• “Secondly, batters are not obliged to wear a helmet at all”

      They are now, at least in the UK or when representing the ECB.

      We were a whisker away from helmets becoming completely mandatory for all forms of cricket at any level from the lowest recreational level upwards, but the decision has been postponed for a few years.

      I have already played in games whereby for insurance purposes the opposition refused to play unless everyone of our players batted in a helmet against their 30mph donkey drops.

  • I read somewhere that Trott was still using a prohibited helmet with variable grill. I also read somewhere else that Cook’s reluctance to adopt the new helmet was due to the fact that it is not manufactured/badged by Grey Nicolls, to whom he is contracted. Quite possibly both pieces of information are false. On the whole, it seems it would have been better if the introduction of an allegedly safer helmet had not been backed up by a playing regulation that is unenforceable (as it seems the umpires decided not to prevent Cook from batting in his old helmet, despite the regulations). Also, the fixed-grill does nothing to prevent the Hughes-type injury, which tends to be fatal, but where protection remains optional. Not well-handled, as you say.

    • I agree about the Hughes type injury. If helmets are to be compulsory the powers that be should have considered both vulnerable aspects of the current helmet.

      I was originally with the ECB on this, much as I dislike being told what to do, because the sight of Phil Hughes dropping to the floor like a stone, is something I never want to see again.

      However, having heard from both sides I’m more inclined to leave it to personal choice although I do still waiver from time to time.

      • Maybe a bit off track but I do think the increased use of helmets has led to batsmen not being able to play the short ball correctly any more. A false sense of security if you ask me.
        The other big change is that players now try to hook and pull off the front foot these days. (baseball style almost) Which means batsmen are not in the right position to play or leave the ball if they choose. Hence more batsmen are getting hit.

        • I tend to agree Bob. I always find it very strange that modern batsmen think it’s best to pull/hook 90mph bowlers off the front foot, which basically gives them a lot less time to play the shot. That yard and a half extra is kind of important.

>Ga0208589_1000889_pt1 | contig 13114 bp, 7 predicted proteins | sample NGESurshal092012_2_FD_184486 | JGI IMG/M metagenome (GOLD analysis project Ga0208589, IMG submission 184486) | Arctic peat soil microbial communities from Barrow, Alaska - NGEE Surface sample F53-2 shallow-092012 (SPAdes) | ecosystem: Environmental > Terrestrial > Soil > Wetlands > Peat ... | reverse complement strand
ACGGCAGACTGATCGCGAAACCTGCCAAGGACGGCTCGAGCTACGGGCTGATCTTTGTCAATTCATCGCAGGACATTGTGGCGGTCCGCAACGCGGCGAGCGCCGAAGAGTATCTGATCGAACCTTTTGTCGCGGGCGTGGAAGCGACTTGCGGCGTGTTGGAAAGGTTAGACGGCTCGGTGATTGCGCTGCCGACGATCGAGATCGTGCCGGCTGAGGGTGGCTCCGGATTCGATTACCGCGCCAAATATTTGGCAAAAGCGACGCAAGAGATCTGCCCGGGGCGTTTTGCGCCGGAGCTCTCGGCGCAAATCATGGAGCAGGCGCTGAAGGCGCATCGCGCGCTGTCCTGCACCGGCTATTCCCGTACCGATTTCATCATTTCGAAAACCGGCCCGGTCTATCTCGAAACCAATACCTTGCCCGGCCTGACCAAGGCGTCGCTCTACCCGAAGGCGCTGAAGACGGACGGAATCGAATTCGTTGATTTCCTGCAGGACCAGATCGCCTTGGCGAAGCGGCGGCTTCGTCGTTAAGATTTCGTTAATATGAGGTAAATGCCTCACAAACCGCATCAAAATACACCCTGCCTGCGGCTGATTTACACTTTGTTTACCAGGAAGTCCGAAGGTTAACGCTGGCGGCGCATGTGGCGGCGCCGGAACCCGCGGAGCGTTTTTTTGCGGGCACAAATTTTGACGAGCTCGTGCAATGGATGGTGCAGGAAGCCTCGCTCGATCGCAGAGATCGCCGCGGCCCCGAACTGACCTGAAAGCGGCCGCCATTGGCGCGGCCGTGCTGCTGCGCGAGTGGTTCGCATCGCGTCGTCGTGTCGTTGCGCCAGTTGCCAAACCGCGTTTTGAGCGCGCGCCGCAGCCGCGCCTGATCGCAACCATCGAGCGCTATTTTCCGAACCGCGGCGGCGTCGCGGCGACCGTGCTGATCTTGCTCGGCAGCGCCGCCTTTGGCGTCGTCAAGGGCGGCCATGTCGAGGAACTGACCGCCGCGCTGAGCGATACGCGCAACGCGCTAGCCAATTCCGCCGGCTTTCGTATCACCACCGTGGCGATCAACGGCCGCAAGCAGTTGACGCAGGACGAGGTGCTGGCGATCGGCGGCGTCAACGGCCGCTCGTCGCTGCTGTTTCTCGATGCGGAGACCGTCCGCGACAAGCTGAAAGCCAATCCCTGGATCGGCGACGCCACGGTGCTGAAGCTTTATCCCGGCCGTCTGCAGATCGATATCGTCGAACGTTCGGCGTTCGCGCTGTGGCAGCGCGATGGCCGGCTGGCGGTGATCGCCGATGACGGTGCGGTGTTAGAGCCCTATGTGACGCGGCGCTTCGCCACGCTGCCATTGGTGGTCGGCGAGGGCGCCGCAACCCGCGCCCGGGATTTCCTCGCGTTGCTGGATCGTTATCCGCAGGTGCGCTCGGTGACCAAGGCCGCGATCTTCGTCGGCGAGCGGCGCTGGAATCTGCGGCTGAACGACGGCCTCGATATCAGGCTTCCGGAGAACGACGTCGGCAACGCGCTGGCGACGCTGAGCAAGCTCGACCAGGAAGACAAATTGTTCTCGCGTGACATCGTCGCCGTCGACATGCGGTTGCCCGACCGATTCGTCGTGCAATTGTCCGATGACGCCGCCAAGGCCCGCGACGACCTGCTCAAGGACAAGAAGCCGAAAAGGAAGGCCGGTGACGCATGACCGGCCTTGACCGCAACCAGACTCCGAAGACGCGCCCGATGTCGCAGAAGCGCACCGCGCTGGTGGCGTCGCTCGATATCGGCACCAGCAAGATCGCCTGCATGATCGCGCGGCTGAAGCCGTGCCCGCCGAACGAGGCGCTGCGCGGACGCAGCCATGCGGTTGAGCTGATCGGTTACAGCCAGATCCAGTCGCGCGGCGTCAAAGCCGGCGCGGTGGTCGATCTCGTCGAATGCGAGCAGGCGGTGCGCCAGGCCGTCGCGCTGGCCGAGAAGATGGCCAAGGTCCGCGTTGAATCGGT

• If you use the same footwork for every shot, then it eliminates the time required to decide how to move your feet.

            This gives batsmen a significant advantage when facing high speed bowling.

            • But using the same footwork for every shot goes against the fundamentals of batting and will get you into all sorts of trouble, surely? Sometimes you have to go forward but others times you need to go back and across.

              • Not really, no. In a lot of cases, modern batting theory has moved on from the idea of playing back-foot shots against fast bowling. Everything is now played off the front foot.

              • have you watched white ball cricketers recently?? very minimal, samey footwork or none at all….

                so yes, goes against proper batting but given they are playing more and more formats or ‘brands of cricket’ which simply require baseball style smashing it… footwork and so technical skill levels are dropping.

                Playing correctly of the short ball is the most obvious shot lost

  • If your bosses trust you enough to open the batting for the best team they can put onto the field…. Nearly lost my thought flow there, you should be allowed to wear the helmet that your little heart desires. Statistically, he has more chance of being eaten alive by a crocodile on his way to the ground so what’s Straussy going to do about that. Ban crocodiles?
    (Sorry, I’ve been out in the sun, please substitute the eaten alive bit with run over by a bus) (Who the driver might be is on another thread)

  • Well, Cook is currently 103 not out in the second inns! Obviously seeing the ball pretty well. So what was all the fuss about Alastair? :-)

    • According to Cricinfo Trott wore the old helmet on Monday but the new one on Tuesday! At least that’s my information.

  • Been following this all week and been a bit bemused by it.
    The Phil Hughes accident was a tragedy, one of the worst things ever seen on a cricket field/any sports field but it was just that an accident.
    Good on the manufacturer for trying to make things as safe as possible, but forcing players to wear it isn’t the going the right way about, you educate them , explain the benefits and then its up to them surely?
    Unless & I’m no expert on this, it makes the ECB’s insurance void (a bit like not wearing a hi-vis on a building site)

  • Ask Chris Rogers what he thinks about helmets.

    Can’t see the ball through the helmet.

    What is it with batsmen? Since helmets were introduced more people get hit. Since T20 came along more batsmen have poor technique and can’t get into position or out of the way.

    • Safer helmets and more getting hit and poorer techniques.. Sad to say it’s true